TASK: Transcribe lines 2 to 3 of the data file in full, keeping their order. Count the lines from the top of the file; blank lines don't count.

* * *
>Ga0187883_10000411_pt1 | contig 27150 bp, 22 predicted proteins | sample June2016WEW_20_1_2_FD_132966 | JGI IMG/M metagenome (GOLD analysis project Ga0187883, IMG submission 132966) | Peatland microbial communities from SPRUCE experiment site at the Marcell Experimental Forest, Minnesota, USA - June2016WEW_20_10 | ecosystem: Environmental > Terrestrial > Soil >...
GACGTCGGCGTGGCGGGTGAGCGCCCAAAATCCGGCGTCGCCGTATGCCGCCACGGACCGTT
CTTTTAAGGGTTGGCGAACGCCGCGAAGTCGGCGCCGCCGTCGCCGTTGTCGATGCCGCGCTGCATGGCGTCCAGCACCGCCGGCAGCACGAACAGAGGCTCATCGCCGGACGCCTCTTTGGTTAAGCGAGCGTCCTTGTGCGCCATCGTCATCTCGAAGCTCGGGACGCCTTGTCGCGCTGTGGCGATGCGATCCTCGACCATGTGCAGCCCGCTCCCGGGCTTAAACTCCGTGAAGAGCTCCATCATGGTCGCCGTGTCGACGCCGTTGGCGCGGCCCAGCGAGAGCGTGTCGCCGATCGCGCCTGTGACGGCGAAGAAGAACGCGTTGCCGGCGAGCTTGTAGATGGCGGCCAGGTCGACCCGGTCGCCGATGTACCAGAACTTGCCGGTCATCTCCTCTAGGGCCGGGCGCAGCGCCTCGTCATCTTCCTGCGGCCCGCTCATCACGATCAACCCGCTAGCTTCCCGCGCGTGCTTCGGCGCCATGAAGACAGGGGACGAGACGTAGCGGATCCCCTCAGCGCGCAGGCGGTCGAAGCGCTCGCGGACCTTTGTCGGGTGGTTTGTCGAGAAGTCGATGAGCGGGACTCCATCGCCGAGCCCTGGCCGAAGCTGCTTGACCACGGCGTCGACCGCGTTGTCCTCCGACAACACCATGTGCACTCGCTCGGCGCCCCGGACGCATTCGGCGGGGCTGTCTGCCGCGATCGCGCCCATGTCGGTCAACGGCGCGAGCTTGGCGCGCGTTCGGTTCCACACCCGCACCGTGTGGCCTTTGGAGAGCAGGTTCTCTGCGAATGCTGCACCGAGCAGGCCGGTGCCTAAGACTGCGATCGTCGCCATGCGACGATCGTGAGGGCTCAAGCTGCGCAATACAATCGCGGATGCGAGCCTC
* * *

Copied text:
GACGTCGGCGTGGCGGGTGAGCGCCCAAAATCCGGCGTCGCCGTATGCCGCCACGGACCGTT
CTTTTAAGGGTTGGCGAACGCCGCGAAGTCGGCGCCGCCGTCGCCGTTGTCGATGCCGCGCTGCATGGCGTCCAGCACCGCCGGCAGCACGAACAGAGGCTCATCGCCGGACGCCTCTTTGGTTAAGCGAGCGTCCTTGTGCGCCATCGTCATCTCGAAGCTCGGGACGCCTTGTCGCGCTGTGGCGATGCGATCCTCGACCATGTGCAGCCCGCTCCCGGGCTTAAACTCCGTGAAGAGCTCCATCATGGTCGCCGTGTCGACGCCGTTGGCGCGGCCCAGCGAGAGCGTGTCGCCGATCGCGCCTGTGACGGCGAAGAAGAACGCGTTGCCGGCGAGCTTGTAGATGGCGGCCAGGTCGACCCGGTCGCCGATGTACCAGAACTTGCCGGTCATCTCCTCTAGGGCCGGGCGCAGCGCCTCGTCATCTTCCTGCGGCCCGCTCATCACGATCAACCCGCTAGCTTCCCGCGCGTGCTTCGGCGCCATGAAGACAGGGGACGAGACGTAGCGGATCCCCTCAGCGCGCAGGCGGTCGAAGCGCTCGCGGACCTTTGTCGGGTGGTTTGTCGAGAAGTCGATGAGCGGGACTCCATCGCCGAGCCCTGGCCGAAGCTGCTTGACCACGGCGTCGACCGCGTTGTCCTCCGACAACACCATGTGCACTCGCTCGGCGCCCCGGACGCATTCGGCGGGGCTGTCTGCCGCGATCGCGCCCATGTCGGTCAACGGCGCGAGCTTGGCGCGCGTTCGGTTCCACACCCGCACCGTGTGGCCTTTGGAGAGCAGGTTCTCTGCGAATGCTGCACCGAGCAGGCCGGTGCCTAAGACTGCGATCGTCGCCATGCGACGATCGTGAGGGCTCAAGCTGCGCAATACAATCGCGGATGCGAGCCTC